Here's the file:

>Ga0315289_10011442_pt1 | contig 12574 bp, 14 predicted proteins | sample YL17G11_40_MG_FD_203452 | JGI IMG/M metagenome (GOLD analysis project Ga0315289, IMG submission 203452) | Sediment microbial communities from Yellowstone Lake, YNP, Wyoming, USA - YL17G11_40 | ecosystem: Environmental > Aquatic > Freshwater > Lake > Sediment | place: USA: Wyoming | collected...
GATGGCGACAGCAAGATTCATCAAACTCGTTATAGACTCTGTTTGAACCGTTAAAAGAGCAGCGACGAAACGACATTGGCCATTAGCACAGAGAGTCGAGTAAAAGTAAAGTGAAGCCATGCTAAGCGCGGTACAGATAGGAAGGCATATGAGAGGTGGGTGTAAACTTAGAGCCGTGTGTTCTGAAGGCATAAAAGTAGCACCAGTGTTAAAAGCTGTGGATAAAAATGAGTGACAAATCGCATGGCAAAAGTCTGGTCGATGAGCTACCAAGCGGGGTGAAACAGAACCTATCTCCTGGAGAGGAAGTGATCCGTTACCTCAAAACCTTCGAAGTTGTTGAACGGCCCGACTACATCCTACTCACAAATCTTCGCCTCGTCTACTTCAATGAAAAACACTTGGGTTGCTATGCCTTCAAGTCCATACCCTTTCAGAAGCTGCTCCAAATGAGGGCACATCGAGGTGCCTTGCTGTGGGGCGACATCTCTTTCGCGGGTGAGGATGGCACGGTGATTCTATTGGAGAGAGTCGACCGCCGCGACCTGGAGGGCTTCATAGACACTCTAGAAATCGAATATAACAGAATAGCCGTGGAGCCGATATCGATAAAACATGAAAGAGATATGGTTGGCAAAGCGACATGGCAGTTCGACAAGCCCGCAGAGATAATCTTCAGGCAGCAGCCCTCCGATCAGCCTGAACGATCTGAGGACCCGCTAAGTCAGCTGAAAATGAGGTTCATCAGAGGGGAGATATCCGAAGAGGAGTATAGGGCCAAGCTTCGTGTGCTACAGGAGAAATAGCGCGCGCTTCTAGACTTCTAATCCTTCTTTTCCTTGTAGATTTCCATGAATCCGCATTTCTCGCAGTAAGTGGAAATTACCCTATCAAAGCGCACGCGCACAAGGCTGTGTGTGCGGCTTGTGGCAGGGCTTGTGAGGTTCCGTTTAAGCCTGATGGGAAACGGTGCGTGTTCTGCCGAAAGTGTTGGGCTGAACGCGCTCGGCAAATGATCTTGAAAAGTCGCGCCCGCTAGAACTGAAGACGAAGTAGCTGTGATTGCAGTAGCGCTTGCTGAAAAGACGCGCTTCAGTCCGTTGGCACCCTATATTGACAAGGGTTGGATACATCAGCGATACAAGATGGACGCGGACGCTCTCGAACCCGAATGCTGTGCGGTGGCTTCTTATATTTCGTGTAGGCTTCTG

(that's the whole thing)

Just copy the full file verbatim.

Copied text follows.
>Ga0315289_10011442_pt1 | contig 12574 bp, 14 predicted proteins | sample YL17G11_40_MG_FD_203452 | JGI IMG/M metagenome (GOLD analysis project Ga0315289, IMG submission 203452) | Sediment microbial communities from Yellowstone Lake, YNP, Wyoming, USA - YL17G11_40 | ecosystem: Environmental > Aquatic > Freshwater > Lake > Sediment | place: USA: Wyoming | collected...
GATGGCGACAGCAAGATTCATCAAACTCGTTATAGACTCTGTTTGAACCGTTAAAAGAGCAGCGACGAAACGACATTGGCCATTAGCACAGAGAGTCGAGTAAAAGTAAAGTGAAGCCATGCTAAGCGCGGTACAGATAGGAAGGCATATGAGAGGTGGGTGTAAACTTAGAGCCGTGTGTTCTGAAGGCATAAAAGTAGCACCAGTGTTAAAAGCTGTGGATAAAAATGAGTGACAAATCGCATGGCAAAAGTCTGGTCGATGAGCTACCAAGCGGGGTGAAACAGAACCTATCTCCTGGAGAGGAAGTGATCCGTTACCTCAAAACCTTCGAAGTTGTTGAACGGCCCGACTACATCCTACTCACAAATCTTCGCCTCGTCTACTTCAATGAAAAACACTTGGGTTGCTATGCCTTCAAGTCCATACCCTTTCAGAAGCTGCTCCAAATGAGGGCACATCGAGGTGCCTTGCTGTGGGGCGACATCTCTTTCGCGGGTGAGGATGGCACGGTGATTCTATTGGAGAGAGTCGACCGCCGCGACCTGGAGGGCTTCATAGACACTCTAGAAATCGAATATAACAGAATAGCCGTGGAGCCGATATCGATAAAACATGAAAGAGATATGGTTGGCAAAGCGACATGGCAGTTCGACAAGCCCGCAGAGATAATCTTCAGGCAGCAGCCCTCCGATCAGCCTGAACGATCTGAGGACCCGCTAAGTCAGCTGAAAATGAGGTTCATCAGAGGGGAGATATCCGAAGAGGAGTATAGGGCCAAGCTTCGTGTGCTACAGGAGAAATAGCGCGCGCTTCTAGACTTCTAATCCTTCTTTTCCTTGTAGATTTCCATGAATCCGCATTTCTCGCAGTAAGTGGAAATTACCCTATCAAAGCGCACGCGCACAAGGCTGTGTGTGCGGCTTGTGGCAGGGCTTGTGAGGTTCCGTTTAAGCCTGATGGGAAACGGTGCGTGTTCTGCCGAAAGTGTTGGGCTGAACGCGCTCGGCAAATGATCTTGAAAAGTCGCGCCCGCTAGAACTGAAGACGAAGTAGCTGTGATTGCAGTAGCGCTTGCTGAAAAGACGCGCTTCAGTCCGTTGGCACCCTATATTGACAAGGGTTGGATACATCAGCGATACAAGATGGACGCGGACGCTCTCGAACCCGAATGCTGTGCGGTGGCTTCTTATATTTCGTGTAGGCTTCTG